Q&A platform Quora has opened up public access to its new AI chatbot app, Poe, which lets users ask questions and get answers from a range of AI chatbots, including those from ChatGPT maker, OpenAI, and other companies like Anthropic. Beyond allowing users to experiment with new AI technologies, Poe's content will ultimately help to evolve Quora itself, the company says. Quora had first announced Poe's mobile app in December, but at the time, it required an invite to try it out. With the public launch on Friday, anyone can now use Poe's app. For now, it's available only to iOS users, but Quora says the service will arrive on other platforms in a few months.
It's a really exciting time to be working on these technologies as we translate deep research and breakthroughs into products that truly help people. That's the journey we've been on with large language models. Two years ago we unveiled next-generation language and conversation capabilities powered by our Language Model for Dialogue Applications (or LaMDA for short). We've been working on an experimental conversational AI service, powered by LaMDA, that we're calling Bard. And today, we're taking another step forward by opening it up to trusted testers ahead of making it more widely available to the public in the coming weeks.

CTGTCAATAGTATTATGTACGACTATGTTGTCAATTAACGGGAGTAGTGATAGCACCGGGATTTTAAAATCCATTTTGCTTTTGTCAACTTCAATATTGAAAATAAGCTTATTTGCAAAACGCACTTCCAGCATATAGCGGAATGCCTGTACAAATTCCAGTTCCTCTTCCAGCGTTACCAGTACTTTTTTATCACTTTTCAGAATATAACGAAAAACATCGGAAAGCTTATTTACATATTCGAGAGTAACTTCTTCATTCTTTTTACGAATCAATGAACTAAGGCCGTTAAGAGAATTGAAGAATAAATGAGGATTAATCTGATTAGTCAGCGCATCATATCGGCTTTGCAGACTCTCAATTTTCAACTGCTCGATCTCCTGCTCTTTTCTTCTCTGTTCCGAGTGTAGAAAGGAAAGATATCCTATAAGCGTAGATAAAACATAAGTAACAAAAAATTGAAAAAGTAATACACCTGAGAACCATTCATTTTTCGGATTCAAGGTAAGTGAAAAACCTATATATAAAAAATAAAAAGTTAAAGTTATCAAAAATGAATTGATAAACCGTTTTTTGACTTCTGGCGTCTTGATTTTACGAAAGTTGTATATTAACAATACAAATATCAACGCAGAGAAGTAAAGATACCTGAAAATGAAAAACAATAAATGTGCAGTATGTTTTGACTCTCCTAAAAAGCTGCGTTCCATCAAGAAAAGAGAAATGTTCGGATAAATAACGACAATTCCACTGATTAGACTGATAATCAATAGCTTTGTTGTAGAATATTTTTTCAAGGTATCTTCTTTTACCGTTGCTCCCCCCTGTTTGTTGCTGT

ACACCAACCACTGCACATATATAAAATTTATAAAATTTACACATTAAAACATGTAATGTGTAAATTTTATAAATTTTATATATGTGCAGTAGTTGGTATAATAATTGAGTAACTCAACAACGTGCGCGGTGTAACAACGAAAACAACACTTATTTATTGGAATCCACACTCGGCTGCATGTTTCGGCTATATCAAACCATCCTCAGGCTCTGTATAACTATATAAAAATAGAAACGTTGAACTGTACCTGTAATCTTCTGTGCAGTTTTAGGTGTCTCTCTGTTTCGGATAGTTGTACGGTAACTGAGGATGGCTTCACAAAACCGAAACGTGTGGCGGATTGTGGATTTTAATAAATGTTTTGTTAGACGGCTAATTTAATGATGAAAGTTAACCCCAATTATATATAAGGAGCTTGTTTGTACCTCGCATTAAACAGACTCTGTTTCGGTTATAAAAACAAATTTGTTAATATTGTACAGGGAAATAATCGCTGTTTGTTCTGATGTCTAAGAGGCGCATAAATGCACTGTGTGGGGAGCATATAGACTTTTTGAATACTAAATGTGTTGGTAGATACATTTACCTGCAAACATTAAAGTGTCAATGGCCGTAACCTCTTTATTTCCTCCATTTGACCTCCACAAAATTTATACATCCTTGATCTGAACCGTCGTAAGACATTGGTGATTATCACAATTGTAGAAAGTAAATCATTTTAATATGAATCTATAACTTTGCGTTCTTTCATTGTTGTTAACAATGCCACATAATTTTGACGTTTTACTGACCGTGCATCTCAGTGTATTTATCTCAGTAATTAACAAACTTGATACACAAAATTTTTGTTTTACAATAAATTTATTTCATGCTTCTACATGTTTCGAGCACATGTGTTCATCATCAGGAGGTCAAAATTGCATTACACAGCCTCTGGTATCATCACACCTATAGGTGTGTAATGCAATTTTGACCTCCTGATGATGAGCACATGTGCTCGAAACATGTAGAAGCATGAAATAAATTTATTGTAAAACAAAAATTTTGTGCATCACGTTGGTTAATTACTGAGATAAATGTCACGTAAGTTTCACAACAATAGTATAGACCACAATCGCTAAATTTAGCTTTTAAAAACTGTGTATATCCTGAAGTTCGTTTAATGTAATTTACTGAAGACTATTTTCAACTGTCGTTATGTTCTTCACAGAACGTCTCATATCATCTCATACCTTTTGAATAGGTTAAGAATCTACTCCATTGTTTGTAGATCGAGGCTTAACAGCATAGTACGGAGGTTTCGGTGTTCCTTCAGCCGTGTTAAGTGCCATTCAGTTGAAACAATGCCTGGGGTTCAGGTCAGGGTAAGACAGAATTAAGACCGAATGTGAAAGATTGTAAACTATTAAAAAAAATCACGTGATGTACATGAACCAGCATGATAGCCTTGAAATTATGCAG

The development of technology and artificial intelligence (AI) is one of the most important topics in the world today. Technology continues to evolve and advance, and AI is becoming increasingly involved in various industries, leading to a transformation in the way people work, communicate and live. Artificial intelligence is defined as the ability of a computer to perform tasks that are usually beyond the capability of computers. This technology is used for automation of various processes, such as data processing, facial and voice recognition, and even creating artistic works. AI also plays a key role in various industries, including manufacturing, healthcare, transportation, and finance. The significance of AI is particularly visible in the automation industry.